• Amazon Best Sellers Rank: #12,027 in Books (See Top 100 in Books)

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Most Helpful Customer Reviews

387 of 403 people found the following review helpful By windriver12 on May 10, 2002
Format: Paperback Verified Purchase
I walked by the homeless in the streets while growing up in a city by the sea not unlike the one in this book. I was repulsed by their grimy faces, their missing limbs, their tattered and dirty clothes. Fearful I might catch their poor people diseases if I ventured too close, I would cross the street to avoid them. Sometimes throwing coins into their tin cups from a sterile distance-sometimes missing, and walking away praising my own charity.

Thank you Mr. Mistry for showing me the other side of the story. Thank you for putting into plain and powerful words exactly how unfair life in India is to the poor and lower castes. You have taught me more than any text book could about the injustices that daily occur in India. I hate you for your brutal honesty and for making me feel this way. Or perhaps, like you prophesized in the begining of this book, I am only blaming you for my own insensitivity.

For those of you considering reading this book, here is my warning. Mistry will seduce you with his flowing words and his gripping story. He will make you feel for his characters. He will show you a side of life that millions of people bravely struggle through. And soon you will begin to fear turning the page for fear of what might happend to the characters. And rest assured, when you turn the last page, and look for some solace, you will find none. For all is true. I have seen the Shankars and Ishvars and Oms. Go to any Indian city street corner, and you will too.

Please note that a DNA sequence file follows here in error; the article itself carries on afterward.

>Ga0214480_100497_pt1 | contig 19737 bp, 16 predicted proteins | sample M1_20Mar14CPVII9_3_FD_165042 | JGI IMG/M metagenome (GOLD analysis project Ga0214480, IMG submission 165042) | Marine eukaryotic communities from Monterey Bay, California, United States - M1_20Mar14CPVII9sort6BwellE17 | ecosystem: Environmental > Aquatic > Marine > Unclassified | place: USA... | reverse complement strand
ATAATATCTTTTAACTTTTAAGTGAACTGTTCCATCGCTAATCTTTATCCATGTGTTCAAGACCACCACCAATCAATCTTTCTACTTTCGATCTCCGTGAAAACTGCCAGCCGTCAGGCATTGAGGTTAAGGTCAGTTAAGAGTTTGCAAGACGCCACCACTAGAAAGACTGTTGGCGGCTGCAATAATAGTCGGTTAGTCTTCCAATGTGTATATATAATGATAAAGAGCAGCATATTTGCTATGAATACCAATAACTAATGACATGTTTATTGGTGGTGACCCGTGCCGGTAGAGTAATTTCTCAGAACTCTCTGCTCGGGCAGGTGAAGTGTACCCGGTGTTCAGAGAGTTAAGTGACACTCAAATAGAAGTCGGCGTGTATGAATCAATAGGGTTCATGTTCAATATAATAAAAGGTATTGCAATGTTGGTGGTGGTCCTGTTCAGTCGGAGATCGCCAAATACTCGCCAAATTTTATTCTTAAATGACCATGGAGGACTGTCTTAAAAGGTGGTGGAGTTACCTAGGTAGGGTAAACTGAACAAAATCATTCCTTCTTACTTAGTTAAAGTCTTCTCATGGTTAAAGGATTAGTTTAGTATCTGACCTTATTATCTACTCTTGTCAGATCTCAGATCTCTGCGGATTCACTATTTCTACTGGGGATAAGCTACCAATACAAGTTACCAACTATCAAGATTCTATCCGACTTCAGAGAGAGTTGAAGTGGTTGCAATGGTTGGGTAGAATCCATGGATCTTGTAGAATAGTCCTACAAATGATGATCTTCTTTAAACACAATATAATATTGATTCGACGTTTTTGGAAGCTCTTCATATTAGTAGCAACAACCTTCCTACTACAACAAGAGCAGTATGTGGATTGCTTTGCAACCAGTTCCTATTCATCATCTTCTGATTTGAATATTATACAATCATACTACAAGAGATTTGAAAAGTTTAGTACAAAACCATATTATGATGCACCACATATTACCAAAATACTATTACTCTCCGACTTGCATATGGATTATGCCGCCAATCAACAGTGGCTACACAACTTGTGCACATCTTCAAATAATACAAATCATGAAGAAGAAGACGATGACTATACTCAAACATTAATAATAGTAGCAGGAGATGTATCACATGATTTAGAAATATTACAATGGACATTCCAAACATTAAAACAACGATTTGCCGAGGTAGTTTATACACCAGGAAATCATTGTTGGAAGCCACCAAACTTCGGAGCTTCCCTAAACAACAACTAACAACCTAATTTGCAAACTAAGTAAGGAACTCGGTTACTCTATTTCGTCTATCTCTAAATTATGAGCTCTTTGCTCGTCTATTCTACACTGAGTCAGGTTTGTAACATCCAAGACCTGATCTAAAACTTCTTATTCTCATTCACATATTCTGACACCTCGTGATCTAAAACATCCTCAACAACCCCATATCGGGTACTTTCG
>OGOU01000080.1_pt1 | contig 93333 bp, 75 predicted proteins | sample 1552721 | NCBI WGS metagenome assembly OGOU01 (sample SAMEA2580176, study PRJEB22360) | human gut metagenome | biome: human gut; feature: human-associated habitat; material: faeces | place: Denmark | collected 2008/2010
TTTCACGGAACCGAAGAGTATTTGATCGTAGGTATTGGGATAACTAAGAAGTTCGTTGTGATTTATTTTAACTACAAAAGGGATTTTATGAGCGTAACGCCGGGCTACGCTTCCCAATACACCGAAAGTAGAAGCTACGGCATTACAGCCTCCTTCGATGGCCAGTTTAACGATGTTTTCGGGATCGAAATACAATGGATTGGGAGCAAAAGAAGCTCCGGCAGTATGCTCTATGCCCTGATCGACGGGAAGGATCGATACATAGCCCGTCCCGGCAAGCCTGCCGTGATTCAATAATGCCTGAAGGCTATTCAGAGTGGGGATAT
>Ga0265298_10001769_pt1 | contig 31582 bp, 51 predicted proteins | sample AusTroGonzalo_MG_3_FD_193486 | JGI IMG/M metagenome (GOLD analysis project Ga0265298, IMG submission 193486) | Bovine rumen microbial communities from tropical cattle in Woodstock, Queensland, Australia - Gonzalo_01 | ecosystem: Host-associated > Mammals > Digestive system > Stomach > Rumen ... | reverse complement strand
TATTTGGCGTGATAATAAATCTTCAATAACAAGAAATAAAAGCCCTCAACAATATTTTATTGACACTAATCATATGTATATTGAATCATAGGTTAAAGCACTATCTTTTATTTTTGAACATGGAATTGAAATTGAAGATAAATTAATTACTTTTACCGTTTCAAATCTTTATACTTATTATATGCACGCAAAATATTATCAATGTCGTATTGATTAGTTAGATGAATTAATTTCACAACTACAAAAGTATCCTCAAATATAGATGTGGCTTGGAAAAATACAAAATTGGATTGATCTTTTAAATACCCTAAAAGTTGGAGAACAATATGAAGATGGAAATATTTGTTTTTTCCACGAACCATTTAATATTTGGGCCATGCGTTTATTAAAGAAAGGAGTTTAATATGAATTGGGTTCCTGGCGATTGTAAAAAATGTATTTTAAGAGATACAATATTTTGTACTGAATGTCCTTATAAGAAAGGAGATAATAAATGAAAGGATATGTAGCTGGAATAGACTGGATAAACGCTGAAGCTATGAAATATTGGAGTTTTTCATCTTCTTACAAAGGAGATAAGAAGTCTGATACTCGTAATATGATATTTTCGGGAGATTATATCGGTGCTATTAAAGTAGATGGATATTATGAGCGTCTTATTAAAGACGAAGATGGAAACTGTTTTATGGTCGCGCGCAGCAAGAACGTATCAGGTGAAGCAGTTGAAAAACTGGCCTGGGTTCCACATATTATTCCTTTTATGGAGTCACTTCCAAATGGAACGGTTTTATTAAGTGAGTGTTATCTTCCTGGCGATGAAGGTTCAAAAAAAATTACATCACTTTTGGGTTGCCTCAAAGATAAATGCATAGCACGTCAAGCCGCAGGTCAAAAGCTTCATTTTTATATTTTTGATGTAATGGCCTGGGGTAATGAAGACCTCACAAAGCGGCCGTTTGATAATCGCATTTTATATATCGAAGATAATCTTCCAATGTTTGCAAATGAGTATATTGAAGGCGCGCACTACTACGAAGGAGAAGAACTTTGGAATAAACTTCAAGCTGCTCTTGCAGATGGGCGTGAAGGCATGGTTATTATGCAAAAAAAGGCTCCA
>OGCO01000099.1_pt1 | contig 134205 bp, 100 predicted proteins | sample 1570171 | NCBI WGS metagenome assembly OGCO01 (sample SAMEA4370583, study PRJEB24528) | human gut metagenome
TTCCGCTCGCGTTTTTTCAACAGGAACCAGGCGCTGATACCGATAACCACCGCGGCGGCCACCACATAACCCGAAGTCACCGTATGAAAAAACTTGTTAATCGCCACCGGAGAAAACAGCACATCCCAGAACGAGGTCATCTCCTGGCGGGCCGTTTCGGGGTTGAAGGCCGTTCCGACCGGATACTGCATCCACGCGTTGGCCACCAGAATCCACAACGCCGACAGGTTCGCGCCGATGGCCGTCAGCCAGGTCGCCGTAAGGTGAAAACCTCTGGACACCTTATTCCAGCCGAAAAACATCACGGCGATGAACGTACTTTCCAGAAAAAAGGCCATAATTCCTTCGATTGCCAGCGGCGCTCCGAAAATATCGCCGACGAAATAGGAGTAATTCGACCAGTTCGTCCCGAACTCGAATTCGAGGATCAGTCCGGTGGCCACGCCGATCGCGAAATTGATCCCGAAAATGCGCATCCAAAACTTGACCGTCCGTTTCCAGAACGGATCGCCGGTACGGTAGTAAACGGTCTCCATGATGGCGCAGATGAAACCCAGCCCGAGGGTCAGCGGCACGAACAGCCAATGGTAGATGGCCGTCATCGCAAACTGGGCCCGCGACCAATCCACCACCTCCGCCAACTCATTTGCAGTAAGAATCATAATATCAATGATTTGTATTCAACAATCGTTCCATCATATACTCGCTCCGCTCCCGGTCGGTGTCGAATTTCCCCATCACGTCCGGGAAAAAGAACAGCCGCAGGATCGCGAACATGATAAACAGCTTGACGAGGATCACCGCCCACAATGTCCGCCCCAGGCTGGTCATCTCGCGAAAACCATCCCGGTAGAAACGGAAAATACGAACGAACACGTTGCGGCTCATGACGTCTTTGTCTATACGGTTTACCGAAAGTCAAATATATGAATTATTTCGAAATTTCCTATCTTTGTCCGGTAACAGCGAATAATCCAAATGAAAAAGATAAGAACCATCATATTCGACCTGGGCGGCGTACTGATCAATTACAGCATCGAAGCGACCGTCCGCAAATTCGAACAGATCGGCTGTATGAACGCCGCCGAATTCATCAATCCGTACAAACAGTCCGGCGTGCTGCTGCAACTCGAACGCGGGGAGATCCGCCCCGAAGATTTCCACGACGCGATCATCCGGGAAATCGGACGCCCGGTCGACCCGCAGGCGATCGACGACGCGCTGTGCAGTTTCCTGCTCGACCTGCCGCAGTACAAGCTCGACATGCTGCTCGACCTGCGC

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95 of 97 people found the following review helpful By Lesley West on December 12, 2001
Format: Paperback
It was with some trepidation that I read this book, as I have frequently found Indian novels to be very heavy going and full of doom and gloom, but it was recommended by someone with very good taste, and I thought I'd take the plunge. I am very glad I did - it is the finest novel of the Indian sub-continent that I have encountered.
The lives of the main characters are certainly not easy, so I guess I must confess that there is a fair share of the aforementioned doom and gloom. But our heroes are so well drawn, so fully rounded and so full of adventure and thirst for whatever life throws at them (and it throws plenty), that you get completely sucked into the complexities of their existences.
Rohinton Mistry is a fine, talented writer. The prose flows easily, and India in all of its richness and dire poverty is there before you. It is quite an experience, not always a comfortable one, sometimes very entertaining, and all in all one I thoroughly recommend.
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339 of 375 people found the following review helpful By A Customer on January 9, 2002
Format: Paperback